S&P Phenomenon

What is the S&P Phenomenon?

The S&P phenomenon is the tendency for stock to temporarily rise following the announcement of its addition to the S&P 500 Index. This is attributed to mutual funds and exchange traded funds that mimic the S&P 500 Index buying the stock for their portfolios. Inclusion in the index may also provide a temporary boost from retail buying.

Key Takeaways

  • The S&P phenomenon is a temporary increase in the price of a stock upon the announcement of its inclusion in the S&P 500 Index.
  • This occurs because the index is widely tracked by institutional investors. When a stock is added, funds that follow the index buy the stock.
  • The S&P 500 is considered one of the most accurate indexes for tracking large-cap U.S. equities.

Understanding the S&P Phenomenon

The S&P phenomenon occurs when index funds and other investment vehicles tracking the S&P 500 Index buy a stock upon the announcement of its inclusion to the index. The buying surge puts upward pressure on the stock. The price increase is mostly temporary, settling down after S&P-related buying subsides.

The S&P 500 is a capitalization weighted index of the largest publicly traded U.S. companies by market value. It is the most popular benchmark for index funds, as it is considered the single most important barometer of the state of large-cap U.S. equities. The S&P 500's overwhelming popularity is the reason additions to the index have a measurable impact on prices. S&P Global estimates that $11.2 trillion in assets is indexed or benchmarked to the S&P 500 Index.

The index is maintained by the S&P Index Committee, which includes Standard & Poor's economists and index analysts. This team meets regularly to monitor the index and to consider and implement changes.

Criteria for Addition and Removal from the S&P 500

Every year, several U.S. companies gain or lose a place in the S&P 500 Index. For a company to qualify for inclusion, it must be a U.S.-based company traded on a U.S. stock exchange and have high liquidity, positive earnings and good credit. The companies must maintain high market capitalization. As of December 2020, the cut off was $9.8 billion.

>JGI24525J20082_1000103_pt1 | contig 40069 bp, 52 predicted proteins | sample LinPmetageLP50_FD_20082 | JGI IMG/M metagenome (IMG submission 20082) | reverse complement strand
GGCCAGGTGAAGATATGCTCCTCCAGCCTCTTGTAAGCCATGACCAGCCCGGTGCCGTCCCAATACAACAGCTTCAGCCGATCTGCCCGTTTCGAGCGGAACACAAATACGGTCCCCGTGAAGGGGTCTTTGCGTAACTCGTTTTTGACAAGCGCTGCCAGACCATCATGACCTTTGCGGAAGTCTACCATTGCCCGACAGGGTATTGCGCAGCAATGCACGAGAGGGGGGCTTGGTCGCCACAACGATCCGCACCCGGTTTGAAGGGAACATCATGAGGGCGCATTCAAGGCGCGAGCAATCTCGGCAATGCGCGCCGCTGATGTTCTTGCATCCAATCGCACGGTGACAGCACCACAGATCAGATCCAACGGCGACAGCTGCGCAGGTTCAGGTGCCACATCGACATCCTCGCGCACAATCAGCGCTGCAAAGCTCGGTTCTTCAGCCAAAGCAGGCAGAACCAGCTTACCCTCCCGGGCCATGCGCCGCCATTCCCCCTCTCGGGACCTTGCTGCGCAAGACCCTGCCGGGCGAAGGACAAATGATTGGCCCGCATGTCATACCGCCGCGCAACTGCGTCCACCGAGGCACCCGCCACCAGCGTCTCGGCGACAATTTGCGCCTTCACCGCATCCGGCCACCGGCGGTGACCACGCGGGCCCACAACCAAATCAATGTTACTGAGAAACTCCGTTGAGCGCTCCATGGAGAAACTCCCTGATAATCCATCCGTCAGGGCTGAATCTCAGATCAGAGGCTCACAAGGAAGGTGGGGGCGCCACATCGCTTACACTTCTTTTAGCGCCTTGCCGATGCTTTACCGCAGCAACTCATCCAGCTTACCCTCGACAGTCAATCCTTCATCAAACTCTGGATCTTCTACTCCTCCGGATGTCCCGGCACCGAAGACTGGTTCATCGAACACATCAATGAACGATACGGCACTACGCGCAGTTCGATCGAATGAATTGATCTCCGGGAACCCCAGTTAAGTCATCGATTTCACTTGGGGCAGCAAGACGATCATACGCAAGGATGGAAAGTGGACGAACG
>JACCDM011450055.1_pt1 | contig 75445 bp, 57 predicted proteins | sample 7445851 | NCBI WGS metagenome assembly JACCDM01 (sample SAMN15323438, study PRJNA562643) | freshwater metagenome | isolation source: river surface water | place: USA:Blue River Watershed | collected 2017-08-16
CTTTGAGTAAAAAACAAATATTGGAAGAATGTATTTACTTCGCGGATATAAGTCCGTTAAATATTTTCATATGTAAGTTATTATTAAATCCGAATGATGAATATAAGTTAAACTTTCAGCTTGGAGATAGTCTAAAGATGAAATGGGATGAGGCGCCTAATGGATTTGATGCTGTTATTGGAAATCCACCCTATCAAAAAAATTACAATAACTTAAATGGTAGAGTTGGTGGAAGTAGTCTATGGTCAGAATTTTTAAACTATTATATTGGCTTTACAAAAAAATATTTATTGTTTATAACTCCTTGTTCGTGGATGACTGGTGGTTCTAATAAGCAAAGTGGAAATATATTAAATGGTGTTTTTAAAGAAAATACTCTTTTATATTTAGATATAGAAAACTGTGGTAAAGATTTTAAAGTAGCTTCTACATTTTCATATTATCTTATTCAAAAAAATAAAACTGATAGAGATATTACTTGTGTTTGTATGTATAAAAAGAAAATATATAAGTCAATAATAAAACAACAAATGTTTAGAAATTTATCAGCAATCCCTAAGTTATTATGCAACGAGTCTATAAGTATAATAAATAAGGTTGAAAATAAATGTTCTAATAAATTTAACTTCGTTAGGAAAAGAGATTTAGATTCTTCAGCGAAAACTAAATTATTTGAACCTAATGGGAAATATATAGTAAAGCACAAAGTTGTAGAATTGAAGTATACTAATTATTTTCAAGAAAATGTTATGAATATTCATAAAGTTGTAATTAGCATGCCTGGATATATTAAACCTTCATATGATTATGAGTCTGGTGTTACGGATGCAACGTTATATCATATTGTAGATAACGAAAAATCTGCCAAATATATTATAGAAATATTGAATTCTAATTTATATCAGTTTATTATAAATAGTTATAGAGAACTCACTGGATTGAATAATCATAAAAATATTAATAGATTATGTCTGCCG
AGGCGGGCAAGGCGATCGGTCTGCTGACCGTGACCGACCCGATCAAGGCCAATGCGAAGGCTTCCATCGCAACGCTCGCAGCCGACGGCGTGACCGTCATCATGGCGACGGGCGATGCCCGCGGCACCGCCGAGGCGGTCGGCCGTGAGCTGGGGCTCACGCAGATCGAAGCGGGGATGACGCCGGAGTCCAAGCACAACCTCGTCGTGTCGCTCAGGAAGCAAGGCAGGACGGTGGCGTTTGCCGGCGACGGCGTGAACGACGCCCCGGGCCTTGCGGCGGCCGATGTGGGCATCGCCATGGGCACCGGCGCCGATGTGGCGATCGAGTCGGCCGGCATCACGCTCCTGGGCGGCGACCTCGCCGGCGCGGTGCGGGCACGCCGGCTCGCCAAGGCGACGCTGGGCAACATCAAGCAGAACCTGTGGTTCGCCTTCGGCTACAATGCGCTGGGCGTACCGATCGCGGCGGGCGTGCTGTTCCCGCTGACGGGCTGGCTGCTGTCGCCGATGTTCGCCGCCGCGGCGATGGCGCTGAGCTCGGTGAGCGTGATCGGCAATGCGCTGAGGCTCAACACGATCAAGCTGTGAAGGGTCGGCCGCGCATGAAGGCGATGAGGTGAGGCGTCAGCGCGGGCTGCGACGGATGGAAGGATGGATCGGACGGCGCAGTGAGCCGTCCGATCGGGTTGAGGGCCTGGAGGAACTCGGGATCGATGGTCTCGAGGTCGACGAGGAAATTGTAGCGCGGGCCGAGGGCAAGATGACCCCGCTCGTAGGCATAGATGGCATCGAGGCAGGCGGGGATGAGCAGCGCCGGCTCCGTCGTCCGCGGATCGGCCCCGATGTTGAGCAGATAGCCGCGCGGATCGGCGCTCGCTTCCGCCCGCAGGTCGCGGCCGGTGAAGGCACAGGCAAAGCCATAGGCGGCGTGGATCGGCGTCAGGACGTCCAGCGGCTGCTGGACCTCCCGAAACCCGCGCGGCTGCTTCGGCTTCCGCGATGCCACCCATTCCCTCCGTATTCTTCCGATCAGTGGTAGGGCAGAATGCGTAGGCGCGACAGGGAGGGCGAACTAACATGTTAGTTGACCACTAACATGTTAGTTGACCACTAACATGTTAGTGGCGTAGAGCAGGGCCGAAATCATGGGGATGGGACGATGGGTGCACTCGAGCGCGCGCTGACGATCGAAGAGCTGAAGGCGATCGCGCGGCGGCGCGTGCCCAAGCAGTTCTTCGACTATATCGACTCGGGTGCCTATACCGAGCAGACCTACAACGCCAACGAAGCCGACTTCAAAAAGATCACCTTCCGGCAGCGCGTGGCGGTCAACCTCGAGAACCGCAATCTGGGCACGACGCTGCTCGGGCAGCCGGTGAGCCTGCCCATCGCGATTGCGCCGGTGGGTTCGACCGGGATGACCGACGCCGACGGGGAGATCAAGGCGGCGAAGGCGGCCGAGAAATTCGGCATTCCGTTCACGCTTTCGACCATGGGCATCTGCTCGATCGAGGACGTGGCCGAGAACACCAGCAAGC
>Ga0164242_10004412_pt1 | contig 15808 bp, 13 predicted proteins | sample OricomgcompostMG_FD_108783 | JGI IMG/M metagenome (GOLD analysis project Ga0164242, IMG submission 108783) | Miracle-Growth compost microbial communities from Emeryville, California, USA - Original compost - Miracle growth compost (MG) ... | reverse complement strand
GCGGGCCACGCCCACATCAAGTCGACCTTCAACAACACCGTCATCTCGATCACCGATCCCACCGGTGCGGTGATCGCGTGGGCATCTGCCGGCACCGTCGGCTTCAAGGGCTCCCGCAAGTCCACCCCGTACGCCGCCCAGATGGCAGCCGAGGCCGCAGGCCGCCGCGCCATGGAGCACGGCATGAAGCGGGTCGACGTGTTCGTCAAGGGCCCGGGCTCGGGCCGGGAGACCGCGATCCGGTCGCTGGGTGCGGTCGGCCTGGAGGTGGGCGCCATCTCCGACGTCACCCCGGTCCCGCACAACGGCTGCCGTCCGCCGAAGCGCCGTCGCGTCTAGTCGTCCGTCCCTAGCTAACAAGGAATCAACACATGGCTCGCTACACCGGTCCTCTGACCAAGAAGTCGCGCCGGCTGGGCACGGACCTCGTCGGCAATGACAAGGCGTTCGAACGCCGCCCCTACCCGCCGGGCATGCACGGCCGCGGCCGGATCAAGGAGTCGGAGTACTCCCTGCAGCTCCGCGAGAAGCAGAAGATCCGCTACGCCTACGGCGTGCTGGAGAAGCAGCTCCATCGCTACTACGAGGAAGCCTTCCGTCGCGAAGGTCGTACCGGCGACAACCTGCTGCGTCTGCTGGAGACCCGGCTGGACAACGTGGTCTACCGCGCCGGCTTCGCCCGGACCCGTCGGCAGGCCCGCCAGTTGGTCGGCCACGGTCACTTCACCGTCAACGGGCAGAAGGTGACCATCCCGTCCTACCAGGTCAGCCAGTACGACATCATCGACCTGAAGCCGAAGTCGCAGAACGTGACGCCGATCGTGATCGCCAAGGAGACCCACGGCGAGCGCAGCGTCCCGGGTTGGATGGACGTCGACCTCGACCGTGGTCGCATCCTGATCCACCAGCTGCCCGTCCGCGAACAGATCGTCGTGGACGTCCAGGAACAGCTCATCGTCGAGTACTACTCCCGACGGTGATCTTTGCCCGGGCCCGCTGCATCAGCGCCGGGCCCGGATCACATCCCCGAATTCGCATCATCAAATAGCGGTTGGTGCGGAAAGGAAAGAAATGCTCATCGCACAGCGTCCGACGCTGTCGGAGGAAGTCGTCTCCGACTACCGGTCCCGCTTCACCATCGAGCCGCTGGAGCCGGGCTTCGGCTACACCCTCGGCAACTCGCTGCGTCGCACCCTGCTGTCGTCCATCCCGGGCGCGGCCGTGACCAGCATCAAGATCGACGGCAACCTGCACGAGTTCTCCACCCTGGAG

The S&P 500 launched on March 4, 1957.

Removal from the index typically results from mergers and acquisitions or changes to an indexed company that violates one or more eligibility criteria. Additions typically result from a need to fill a gap following a company's removal.

Real-World Example of the S&P Phenomenon

In June 2018, Time Warner was dropped from the index following its acquisition by AT&T (T), which was already an S&P 500 company. To fill the gap, FLEETCOR Technologies (FLT) was added.

Right on cue, the S&P phenomenon took effect. Immediately following the announcement that FLEETCOR would join the S&P 500, the company saw a 6.45% jump in the price of its stock. A week later, the S&P phenomenon had dissipated. The stock's price settled lower, but remained marginally higher than its pre-announcement price.

Article Sources
Investopedia requires writers to use primary sources to support their work. These include white papers, government data, original reporting, and interviews with industry experts. We also reference original research from other reputable publishers where appropriate. You can learn more about the standards we follow in producing accurate, unbiased content in our editorial policy.
  1. S&P Dow Jones Indices. "S&P 500." Accessed Jan. 20, 2021.

  2. S&P Dow Jones Indices. "S&P U.S. Indices Methodology," Pages 6, 28, 31 and 35. Accessed Jan. 20, 2021.

  3. FLEETCOR Technologies. "FLEETCOR Joins S&P 500." Accessed Jan. 20, 2021.

  4. FLEETCOR Technologies. "Stock Chart." Accessed Jan. 20, 2021.

Take the Next Step to Invest
The offers that appear in this table are from partnerships from which Investopedia receives compensation. This compensation may impact how and where listings appear. Investopedia does not include all offers available in the marketplace.